If you want to find some jams that were popular in Canada in the 1950s to kick off your weekend – or just want a random assortment of trending songs by era and location – the website Radiooooo is a great interactive trip.
Screenshot: David Murphy (Radiooooo)
Its premise is simple, but effective: You pick a decade from a timeline that spans the full 20th and 21st centuries (1900 to the present day). You then pick a country from a giant, old-timey map of the world. Assuming there’s music in Radiooooo‘s database for that country and time period, you’ll hear songs that were popular for that combination of location and decade. It’s as easy as that.
What else would you listen to in the 1990s? Screenshot: David Murphy
There are some combinations that aren’t going to pull up any music whatsoever – sorry for those looking for popular hits from Turkmenistan in the 1920s. However, if you happen to have a large depth of musical knowledge about a particular location and decade, you can contribute songs that you think Radiooooo should add to its mix.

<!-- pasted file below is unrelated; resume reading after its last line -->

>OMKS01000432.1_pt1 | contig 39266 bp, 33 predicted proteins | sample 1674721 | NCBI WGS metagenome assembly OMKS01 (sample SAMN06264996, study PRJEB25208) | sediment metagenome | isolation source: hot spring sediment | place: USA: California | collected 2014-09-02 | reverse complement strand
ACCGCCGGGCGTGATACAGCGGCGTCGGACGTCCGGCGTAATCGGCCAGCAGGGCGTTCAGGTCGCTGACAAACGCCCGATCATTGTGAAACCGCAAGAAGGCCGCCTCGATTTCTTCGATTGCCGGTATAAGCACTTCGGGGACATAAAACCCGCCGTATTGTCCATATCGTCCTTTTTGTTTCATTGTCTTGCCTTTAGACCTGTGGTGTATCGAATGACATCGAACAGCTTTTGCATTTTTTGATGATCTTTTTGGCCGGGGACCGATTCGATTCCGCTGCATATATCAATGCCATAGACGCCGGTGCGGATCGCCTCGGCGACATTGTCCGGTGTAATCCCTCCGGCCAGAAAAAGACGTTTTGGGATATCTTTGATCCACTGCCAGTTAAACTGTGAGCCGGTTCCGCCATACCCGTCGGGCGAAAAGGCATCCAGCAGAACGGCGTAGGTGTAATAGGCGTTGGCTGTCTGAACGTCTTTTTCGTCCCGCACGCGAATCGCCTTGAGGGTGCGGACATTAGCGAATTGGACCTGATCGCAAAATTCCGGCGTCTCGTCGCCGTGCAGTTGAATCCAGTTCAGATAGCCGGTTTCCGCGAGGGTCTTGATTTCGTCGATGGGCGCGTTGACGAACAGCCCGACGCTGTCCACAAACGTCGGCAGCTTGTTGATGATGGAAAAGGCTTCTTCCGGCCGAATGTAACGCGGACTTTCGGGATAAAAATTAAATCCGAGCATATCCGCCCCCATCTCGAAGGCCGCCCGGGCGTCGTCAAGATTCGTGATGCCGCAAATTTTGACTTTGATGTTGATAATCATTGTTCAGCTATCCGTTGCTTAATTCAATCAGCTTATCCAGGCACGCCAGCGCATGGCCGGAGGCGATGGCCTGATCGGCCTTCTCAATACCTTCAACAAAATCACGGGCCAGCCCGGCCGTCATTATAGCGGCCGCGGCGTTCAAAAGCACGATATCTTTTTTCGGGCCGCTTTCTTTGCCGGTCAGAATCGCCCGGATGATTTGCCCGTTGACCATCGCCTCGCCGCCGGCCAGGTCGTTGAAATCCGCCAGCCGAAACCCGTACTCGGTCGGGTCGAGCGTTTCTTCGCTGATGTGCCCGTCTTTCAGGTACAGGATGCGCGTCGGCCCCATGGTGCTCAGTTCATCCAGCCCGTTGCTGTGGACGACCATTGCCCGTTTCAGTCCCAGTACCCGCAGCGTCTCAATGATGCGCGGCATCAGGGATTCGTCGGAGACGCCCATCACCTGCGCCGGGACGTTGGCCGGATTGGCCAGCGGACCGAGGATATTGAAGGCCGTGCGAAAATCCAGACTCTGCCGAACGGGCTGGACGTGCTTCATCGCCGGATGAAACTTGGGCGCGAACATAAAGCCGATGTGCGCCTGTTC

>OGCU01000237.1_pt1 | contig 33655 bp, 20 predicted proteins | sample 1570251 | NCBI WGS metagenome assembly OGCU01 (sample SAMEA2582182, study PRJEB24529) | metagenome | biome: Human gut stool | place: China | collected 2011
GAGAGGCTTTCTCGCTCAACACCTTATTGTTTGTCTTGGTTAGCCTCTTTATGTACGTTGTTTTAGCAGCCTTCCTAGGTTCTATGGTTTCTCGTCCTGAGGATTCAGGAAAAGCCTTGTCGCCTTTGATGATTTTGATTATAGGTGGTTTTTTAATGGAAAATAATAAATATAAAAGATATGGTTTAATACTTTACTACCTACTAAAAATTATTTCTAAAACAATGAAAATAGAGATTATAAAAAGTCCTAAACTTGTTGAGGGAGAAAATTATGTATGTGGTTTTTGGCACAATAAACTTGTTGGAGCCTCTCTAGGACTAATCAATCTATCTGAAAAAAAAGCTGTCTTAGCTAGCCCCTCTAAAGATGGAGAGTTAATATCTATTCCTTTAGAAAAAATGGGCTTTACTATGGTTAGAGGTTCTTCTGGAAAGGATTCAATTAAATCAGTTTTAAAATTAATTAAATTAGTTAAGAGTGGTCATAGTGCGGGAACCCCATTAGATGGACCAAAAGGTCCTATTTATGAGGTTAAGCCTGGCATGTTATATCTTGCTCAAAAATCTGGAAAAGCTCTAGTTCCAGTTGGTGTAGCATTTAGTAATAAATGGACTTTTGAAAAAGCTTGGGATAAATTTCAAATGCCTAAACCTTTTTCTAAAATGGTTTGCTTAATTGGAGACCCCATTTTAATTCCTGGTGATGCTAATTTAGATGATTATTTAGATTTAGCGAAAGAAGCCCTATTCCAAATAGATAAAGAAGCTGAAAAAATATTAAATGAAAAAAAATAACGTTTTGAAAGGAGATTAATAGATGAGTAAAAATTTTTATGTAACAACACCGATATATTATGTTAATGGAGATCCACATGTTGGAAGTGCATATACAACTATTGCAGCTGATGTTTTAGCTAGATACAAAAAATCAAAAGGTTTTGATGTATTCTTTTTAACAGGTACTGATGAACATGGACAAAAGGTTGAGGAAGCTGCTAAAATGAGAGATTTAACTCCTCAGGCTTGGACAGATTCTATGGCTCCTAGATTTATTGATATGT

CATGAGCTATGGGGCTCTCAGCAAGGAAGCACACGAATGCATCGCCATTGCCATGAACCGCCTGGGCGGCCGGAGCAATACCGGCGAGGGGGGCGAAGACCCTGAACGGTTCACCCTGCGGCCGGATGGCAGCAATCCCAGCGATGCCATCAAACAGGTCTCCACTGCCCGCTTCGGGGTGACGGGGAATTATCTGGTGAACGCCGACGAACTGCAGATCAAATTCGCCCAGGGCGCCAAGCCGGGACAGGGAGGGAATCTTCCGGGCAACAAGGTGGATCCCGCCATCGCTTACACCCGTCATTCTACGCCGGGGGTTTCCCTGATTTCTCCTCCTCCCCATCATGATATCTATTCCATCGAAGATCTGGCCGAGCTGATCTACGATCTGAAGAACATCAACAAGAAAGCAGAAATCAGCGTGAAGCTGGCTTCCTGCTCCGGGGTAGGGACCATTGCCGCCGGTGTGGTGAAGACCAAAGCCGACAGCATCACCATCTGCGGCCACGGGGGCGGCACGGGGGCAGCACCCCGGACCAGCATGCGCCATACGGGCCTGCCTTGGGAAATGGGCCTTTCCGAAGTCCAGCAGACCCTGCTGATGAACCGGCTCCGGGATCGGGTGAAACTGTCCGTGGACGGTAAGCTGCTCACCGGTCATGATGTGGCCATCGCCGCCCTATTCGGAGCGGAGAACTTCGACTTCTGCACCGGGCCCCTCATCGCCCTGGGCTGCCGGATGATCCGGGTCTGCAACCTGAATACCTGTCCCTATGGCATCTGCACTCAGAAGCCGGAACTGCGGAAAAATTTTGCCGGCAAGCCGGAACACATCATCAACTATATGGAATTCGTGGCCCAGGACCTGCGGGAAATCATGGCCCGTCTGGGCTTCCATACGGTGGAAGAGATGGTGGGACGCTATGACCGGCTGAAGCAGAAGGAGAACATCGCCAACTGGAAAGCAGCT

Don’t just try to upload every song you love in music library to the site, however. As The New Yorker described in a 2016 profile of Radiooooo:
Radiooooo employs curators who spend hours every day combing through hundreds of submissions from almost thirty thousand contributors, from all over the world (Troubat refers to them as “treasure hunters”). The curators make sure the audio files are high quality, and judge whether or not the song fits the Radiooooo aesthetic, which can be difficult to define.
If you find a song you like while playing radio Carmen Sandiego, you can assign it the stereotypical “heart” to track it in your profile, should you sign up for an account. Depending on the availability what’s playing, you can even click on a little coin icon to buy the track directly from iTunes.
My favourite part of Radiooooo is its taxi feature, because it lets you create a playlist of parameters by choosing only the decades and locations you care about. From there, Radiooooo will create random combinations of songs to send your way. I only wish the site had a way to skip past music you don’t find very interesting – either I’m blind and have missed it, or I’ve spent too much time taking in the sun on the site’s “8-Bits Island”. Bon voyage.
All Right, Vatican. Let’s hear what you got. Screenshot: David Murphy